Social media is a powerful educational tool in professional circles. Share blog content, pictures and videos of product demos, and third-party resources on Twitter, Facebook, LinkedIn, Instagram, YouTube, and the like to establish thought leadership in your industry.
By choosing the right hashtags and tagging members of the industry “brain trust,” your content could go viral with the ideal audience, creating ample opportunities for potential buyers to interact with your content (and land on your site.)
But beware: There are best practices for ideal posting times, dates, and frequencies that differ with each social media platform.
5. Paid Search
Sometimes in the digital world you have to “pay to play.” If you’re a manufacturer, like many, that needs great web traffic now (or, better yet, yesterday), pay-per-click (PPC) may be a great option.
Building organic search traffic and domain authority is a slow and steady process. In some instances, it can be very subjective. You can write a damn good blog post (or series of blog posts) on something very beneficial to your buyer persona, but your great keywords and back-breaking research sit there like a brick and generate little, if any, traffic. Trust me on this one - I’ve experienced that heartache.
That’s where services like Google AdWords can help B2B companies experience massive business growth and ROI through sponsored search advertising. How does it work? Well, essentially, you can supplement other content efforts by throwing money at relevant keywords to show up as ads on the first page of search results. This helpful tool can also target audiences by:
- Search history
- Past online purchases
- & More
But let’s reiterate: PPC is a strong supplement (like taking your daily vitamins) to an overall healthy digital marketing strategy.
6. Paid Social
Standing out in a social media landscape cluttered with garbage ever populating users’ news feeds can be hard early on - really hard. And now, with platforms like Facebook having altered their algorithms to feed people’s feeds only with stuff they want to see, giving them content they need to see is an uphill battle.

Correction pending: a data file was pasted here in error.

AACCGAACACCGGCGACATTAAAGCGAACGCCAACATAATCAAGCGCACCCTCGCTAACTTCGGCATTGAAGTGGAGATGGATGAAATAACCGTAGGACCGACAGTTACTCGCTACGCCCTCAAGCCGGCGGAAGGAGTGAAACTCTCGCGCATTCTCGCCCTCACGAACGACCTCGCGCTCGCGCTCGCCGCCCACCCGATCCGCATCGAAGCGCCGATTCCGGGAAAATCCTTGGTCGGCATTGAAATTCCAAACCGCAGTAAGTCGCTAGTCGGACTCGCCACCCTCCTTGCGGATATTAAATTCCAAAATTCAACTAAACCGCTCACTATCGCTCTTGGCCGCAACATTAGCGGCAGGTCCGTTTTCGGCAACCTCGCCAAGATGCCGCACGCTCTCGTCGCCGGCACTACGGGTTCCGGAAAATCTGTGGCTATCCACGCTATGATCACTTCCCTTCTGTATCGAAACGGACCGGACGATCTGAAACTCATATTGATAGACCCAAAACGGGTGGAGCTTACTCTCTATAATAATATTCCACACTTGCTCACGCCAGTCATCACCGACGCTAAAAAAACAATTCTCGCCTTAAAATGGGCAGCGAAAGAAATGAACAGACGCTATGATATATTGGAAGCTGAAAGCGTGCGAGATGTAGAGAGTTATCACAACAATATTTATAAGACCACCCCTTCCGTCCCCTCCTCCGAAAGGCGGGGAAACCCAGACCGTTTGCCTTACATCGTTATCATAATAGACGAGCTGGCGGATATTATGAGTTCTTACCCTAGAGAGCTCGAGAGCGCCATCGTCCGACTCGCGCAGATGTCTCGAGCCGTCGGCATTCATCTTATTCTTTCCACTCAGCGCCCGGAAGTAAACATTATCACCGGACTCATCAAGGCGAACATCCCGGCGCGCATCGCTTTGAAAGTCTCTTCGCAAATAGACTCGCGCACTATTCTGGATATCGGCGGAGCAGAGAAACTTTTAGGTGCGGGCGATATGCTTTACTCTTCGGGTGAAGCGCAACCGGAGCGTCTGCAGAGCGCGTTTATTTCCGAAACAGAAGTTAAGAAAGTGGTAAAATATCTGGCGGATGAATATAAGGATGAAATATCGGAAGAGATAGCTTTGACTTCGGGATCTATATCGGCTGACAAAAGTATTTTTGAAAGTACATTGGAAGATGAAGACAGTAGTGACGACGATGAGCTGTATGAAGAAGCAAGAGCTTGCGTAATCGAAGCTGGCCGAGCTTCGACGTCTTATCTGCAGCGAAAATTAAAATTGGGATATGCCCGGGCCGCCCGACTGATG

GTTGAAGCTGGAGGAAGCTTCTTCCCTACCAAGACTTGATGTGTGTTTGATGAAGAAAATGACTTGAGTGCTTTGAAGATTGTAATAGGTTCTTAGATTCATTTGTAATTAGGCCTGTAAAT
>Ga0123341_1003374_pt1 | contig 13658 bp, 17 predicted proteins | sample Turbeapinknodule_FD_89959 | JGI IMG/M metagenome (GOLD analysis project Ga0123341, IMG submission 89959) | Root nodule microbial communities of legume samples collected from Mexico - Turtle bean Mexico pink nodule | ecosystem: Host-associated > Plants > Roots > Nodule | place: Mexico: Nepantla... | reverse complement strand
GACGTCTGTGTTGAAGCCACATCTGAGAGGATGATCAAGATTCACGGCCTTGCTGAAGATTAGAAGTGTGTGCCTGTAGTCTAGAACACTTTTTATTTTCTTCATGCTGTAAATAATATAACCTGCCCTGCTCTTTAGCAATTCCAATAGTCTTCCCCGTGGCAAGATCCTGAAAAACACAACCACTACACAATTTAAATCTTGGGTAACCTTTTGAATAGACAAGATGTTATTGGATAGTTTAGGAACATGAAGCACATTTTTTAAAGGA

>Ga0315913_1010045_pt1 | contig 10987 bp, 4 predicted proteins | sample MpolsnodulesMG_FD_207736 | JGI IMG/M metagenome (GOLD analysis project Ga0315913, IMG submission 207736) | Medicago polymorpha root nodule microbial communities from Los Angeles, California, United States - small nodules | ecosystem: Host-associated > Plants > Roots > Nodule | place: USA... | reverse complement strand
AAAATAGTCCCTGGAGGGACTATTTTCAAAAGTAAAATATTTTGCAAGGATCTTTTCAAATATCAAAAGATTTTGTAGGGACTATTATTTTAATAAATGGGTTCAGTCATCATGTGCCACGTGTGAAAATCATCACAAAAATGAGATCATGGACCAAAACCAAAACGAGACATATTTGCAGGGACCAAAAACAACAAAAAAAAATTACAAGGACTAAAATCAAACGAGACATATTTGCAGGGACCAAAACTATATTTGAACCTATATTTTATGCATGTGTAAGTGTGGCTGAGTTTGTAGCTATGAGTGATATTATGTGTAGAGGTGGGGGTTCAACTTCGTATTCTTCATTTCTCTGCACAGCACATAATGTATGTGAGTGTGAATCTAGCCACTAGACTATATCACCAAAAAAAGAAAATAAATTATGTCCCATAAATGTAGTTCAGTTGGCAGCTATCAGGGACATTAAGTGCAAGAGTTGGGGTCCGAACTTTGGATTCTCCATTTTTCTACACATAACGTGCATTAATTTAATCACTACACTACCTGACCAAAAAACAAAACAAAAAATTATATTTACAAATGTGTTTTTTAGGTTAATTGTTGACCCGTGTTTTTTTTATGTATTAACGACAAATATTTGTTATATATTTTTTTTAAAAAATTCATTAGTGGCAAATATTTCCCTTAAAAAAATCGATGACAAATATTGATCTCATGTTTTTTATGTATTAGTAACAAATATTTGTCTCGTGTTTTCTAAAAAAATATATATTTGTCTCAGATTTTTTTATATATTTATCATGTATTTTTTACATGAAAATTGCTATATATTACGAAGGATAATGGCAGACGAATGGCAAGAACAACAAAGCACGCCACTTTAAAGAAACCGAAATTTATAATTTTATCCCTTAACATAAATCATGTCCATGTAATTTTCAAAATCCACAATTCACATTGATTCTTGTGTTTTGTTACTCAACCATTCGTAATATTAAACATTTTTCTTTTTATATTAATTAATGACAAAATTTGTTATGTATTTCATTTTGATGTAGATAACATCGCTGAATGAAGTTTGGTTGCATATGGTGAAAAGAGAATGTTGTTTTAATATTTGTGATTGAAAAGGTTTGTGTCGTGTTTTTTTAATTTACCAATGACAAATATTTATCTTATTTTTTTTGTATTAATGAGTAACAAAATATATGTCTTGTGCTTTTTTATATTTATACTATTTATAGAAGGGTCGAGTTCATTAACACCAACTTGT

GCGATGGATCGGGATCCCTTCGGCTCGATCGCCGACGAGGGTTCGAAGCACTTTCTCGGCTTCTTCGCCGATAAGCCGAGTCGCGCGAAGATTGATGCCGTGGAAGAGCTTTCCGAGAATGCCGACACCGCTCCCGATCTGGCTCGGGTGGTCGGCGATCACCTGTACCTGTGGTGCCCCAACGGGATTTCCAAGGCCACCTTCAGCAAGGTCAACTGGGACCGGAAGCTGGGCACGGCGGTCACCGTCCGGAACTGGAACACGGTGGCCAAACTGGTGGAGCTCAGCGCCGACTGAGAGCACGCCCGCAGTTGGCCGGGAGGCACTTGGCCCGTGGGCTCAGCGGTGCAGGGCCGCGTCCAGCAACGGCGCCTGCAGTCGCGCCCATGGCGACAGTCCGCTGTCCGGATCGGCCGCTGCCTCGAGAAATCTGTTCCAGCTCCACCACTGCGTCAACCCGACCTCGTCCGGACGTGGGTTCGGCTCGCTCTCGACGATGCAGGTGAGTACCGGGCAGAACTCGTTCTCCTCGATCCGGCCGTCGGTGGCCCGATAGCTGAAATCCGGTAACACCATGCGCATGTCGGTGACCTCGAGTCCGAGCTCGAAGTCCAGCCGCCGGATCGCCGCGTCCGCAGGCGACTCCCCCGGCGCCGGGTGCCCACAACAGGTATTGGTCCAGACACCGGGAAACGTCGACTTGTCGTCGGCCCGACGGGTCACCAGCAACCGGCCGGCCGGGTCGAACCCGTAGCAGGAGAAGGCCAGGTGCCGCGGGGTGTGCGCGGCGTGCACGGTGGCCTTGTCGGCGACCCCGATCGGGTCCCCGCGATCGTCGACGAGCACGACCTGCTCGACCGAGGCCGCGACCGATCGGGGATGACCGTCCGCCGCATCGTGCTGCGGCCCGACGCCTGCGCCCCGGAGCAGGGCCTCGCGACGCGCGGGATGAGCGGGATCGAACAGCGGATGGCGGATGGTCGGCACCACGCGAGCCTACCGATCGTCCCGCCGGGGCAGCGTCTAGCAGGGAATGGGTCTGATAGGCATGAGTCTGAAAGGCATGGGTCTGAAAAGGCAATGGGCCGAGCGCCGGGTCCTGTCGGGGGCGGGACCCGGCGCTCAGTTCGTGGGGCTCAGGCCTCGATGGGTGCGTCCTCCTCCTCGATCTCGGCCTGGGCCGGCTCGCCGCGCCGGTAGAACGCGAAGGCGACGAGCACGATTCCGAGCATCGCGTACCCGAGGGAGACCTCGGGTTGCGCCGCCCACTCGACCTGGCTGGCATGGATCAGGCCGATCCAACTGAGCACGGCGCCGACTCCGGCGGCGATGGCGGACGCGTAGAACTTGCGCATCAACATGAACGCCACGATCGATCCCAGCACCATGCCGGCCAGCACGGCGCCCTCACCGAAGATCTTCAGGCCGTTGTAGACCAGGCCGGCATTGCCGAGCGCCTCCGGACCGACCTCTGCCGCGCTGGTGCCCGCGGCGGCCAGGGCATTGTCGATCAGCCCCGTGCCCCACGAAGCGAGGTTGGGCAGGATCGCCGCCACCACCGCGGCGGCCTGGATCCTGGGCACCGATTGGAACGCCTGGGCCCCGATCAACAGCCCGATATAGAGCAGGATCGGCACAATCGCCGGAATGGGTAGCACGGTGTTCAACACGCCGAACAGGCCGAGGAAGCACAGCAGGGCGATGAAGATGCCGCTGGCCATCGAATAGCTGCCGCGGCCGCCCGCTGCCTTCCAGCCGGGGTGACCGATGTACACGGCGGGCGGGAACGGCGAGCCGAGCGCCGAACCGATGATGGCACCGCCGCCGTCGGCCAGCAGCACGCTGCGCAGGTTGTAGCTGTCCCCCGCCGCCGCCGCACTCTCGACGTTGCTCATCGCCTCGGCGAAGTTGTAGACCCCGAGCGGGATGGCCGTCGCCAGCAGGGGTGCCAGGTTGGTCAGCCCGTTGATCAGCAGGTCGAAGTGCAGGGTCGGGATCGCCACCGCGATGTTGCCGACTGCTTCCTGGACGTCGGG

So here’s another “pay for play” strategy to supplement your marketing efforts. Do you have a highly performing blog post that’s relevant to targets in a particular demographic or location? Put some cash behind it. Paid ads and boosted posts are certain to reach those targets. The ROI potential is obvious: 75% of B2B buyers and 84% of C-level executives have used social media to make purchasing decisions.
Here’s where you can reap the rewards of creating truly remarkable content and becoming an industry thought leader. Referral traffic hits your site after clicking a link from a separate site - perhaps another blog, e-magazine, or e-newsletter devoted to your industry. If the culmination of all your marketing efforts have paid off (if your keywords rock, your social and email campaigns hit the mark, and you’ve sprinkled in some “pay for play”), your target audience would be delighted to share your brilliance.
Some might simply link to your content as a source for theirs. Or a global trade magazine with a massive digital reach could come calling to publish your work in its entirety (we felt like throwing a parade in the office when that happened recently with one of our clients).
Increase Web Traffic and Take Your Manufacturing Marketing to the Next Level?
You must know, respect, and leverage all the sources of website traffic available in today’s digital world. Each source requires a strategy all its own (and sometimes perhaps a little cash to sweeten the pot). But if you take the time to analyze how each affects your overall web traffic picture, your manufacturing marketing efforts can make smart decisions that, in turn, affect lead generation and sales.